TOCKWITH Motorsports charged to a 12th-placed overall finish at the famous Le Mans 24-Hours race.

The North Yorkshire-based team also came tenth in the LMP2 class, making for an excellent first showing at the prestigious France event.

Running a Ligier-Gibson JS P217, in partnership with Gulf Oil International, TMS enjoyed an almost trouble-free run in unusually hot temperatures.

Having started the race 25th on the grid and 17th in class, the Tockwith car steadily rose through the order and, as more fancied runners from the LMP1 class hit trouble, solidly-engineered reliability ensured the team was there to pick up the pieces.

Former Formula 1 driver Karun Chandhok, Nigel Moore and Le Mans rookie Phil Hanson also ensured the car delivered on its potential with team principal Simon Moore saying: “I always hoped we could achieve a top-ten in class, but anything can happen at Le Mans and I think we coped with most eventualities and fought our way through them.”

Chandhok, the only Indian in the race and a veteran of five previous Le Mans starts, was full of praise for TMS’s debut performance, adding: “With a rookie team and a rookie driver in Hanson, who is only 17, I think we should be pleased, considering we started in 25th.

“The boys did a great job and a big thank you to all the mechanics and engineers who worked tirelessly. Their workload isn’t just for 24 hours, but all through the previous three weeks.

“I also think it is the hottest 24-Hour race I’ve ever participated in and it’s the first time I’ve done it in a closed-roof car. It’s nice to get to the end.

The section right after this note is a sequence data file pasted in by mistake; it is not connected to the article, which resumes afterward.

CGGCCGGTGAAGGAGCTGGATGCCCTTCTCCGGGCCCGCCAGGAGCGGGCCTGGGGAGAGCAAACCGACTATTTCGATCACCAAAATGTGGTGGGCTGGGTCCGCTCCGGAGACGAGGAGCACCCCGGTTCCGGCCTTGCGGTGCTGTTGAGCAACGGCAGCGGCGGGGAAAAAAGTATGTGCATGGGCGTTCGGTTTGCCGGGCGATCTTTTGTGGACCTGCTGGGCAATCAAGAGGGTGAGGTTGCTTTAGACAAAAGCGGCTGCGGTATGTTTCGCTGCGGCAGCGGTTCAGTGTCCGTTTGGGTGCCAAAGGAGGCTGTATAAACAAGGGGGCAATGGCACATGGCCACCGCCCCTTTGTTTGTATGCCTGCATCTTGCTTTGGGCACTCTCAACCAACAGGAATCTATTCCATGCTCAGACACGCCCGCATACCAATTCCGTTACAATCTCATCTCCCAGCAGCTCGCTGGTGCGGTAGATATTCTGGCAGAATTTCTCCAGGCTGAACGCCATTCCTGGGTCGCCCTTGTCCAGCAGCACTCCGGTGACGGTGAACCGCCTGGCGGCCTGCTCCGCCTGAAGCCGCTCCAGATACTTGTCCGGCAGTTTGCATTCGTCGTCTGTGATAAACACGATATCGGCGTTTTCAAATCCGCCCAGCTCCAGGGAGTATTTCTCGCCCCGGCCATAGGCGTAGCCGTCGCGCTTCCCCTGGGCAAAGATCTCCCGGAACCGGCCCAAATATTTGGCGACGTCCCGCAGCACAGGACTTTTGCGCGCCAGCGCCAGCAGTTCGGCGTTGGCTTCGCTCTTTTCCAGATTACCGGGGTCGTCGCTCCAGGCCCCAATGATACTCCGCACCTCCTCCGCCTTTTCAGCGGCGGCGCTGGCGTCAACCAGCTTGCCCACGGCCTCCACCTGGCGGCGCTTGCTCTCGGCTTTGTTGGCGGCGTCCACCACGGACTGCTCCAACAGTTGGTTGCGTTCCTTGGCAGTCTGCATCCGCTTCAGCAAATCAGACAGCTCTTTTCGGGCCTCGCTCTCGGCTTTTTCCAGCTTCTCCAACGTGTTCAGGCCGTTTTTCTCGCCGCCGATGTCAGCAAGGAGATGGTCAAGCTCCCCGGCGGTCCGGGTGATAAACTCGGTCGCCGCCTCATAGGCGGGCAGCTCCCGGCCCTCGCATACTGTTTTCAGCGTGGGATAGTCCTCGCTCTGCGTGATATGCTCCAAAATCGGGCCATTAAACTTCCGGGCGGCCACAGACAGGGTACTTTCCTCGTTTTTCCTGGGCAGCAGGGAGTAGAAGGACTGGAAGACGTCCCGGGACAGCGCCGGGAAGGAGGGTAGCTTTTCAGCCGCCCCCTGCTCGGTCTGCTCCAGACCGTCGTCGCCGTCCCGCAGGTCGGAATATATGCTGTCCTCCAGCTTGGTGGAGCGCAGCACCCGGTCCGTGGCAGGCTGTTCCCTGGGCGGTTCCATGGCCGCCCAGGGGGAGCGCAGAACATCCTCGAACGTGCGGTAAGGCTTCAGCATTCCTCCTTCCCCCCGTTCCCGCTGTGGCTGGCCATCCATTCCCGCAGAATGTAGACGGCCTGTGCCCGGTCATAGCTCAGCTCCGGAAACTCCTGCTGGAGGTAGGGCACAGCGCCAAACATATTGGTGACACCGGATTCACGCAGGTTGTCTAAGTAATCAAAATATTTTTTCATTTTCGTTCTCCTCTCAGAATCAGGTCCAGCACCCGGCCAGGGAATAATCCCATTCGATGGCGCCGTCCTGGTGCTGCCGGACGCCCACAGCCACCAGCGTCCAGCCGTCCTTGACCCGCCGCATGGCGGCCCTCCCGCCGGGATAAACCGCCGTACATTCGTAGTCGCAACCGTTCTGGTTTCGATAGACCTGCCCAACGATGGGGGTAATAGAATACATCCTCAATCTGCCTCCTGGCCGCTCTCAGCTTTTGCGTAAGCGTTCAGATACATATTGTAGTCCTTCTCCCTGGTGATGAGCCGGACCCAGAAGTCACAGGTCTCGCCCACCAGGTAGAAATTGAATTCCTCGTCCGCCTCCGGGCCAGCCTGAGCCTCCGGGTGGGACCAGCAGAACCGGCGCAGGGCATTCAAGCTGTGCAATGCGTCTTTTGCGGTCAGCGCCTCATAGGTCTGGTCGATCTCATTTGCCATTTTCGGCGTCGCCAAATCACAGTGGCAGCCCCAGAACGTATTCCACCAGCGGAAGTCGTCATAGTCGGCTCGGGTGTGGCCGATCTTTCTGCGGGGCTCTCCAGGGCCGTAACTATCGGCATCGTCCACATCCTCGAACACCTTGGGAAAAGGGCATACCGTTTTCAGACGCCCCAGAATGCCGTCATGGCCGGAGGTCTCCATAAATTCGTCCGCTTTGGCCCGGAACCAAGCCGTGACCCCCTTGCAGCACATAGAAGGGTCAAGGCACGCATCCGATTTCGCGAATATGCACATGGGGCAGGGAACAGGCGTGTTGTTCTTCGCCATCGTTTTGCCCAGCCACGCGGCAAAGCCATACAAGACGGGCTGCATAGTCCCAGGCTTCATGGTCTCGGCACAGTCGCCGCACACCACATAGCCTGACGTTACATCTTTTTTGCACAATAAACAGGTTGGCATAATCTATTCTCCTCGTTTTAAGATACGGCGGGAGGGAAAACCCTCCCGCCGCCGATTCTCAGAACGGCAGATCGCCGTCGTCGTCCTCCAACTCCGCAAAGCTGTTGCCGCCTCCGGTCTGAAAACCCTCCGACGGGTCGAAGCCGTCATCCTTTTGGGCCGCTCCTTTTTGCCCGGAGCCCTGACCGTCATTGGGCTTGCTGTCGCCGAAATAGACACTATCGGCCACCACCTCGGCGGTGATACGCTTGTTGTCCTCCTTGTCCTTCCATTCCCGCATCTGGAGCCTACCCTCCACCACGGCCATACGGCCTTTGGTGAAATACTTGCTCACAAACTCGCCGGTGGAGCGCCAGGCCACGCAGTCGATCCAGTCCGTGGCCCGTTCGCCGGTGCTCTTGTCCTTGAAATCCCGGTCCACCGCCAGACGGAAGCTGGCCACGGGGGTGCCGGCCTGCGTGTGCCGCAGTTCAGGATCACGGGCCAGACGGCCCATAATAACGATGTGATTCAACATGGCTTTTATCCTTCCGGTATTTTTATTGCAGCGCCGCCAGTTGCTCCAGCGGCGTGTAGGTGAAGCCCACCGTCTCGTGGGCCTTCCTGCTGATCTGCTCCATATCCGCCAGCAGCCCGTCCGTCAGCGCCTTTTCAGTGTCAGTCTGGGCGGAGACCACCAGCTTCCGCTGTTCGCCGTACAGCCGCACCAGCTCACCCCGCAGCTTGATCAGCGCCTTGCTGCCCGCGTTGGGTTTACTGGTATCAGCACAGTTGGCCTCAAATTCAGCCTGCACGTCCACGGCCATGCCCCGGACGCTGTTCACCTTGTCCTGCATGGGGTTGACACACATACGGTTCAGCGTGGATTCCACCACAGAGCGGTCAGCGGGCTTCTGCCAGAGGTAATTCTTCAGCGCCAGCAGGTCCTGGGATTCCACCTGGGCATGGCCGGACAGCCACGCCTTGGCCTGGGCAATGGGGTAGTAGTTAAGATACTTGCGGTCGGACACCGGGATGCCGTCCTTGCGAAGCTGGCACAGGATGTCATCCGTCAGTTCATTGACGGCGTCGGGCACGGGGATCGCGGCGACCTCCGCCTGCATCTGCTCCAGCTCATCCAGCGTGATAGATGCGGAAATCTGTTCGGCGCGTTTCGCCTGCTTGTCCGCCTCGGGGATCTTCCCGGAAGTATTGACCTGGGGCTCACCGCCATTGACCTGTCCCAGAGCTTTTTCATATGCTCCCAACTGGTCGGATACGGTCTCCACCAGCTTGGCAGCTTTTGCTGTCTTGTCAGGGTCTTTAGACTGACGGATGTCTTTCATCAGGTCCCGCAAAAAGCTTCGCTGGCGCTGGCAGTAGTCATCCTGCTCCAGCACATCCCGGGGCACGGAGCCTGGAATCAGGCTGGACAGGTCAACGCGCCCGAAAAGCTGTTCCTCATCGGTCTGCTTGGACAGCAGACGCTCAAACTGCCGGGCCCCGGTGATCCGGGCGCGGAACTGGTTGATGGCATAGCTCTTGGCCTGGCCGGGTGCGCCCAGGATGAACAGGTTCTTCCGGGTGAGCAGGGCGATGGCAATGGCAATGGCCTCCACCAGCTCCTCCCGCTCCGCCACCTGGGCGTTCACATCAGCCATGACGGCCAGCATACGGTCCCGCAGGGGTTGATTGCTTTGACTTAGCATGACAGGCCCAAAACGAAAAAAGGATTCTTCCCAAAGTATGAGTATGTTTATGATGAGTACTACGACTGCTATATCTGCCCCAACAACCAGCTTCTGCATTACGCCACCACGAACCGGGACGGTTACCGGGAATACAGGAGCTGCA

“It was a race of attrition and we just ploughed on.”

Team-mate Hanson became the youngest-ever LMP2 top-ten finisher at 17 years and 336 days and added: “The goal was to finish and we knew that was going to be tough enough so, to be classified in the top ten, is incredible.

“It was my first Le Mans and I don’t think it will be my last and, with the knowledge I’ve gained this week, I believe I’ll be more competitive again next time.”

Team captain Nigel Moore, who started and finished the race with strong multiple stints in extreme temperatures that made track conditions perilous, also enthused: “It felt like it ran like a train.

“I think we only came into the actual pit twice all race and one of those was to make sure everything was OK, so we didn’t stop out on the track with an hour to go. We were in the pits for the minimum amount of time, which is what you’ve got to do, to do well.

“This is an absolutely mega achievement. For 90 per cent of the team, this was their first time at Le Mans, so I’m really, really happy.

“This is a team that my Dad and I built, so it meant a lot more than my debut in 2009.”

TMS will be back in action during the next round of the World Endurance Championship, which is ‘The 6-hours of Nürburgring’, in Germany on July 16.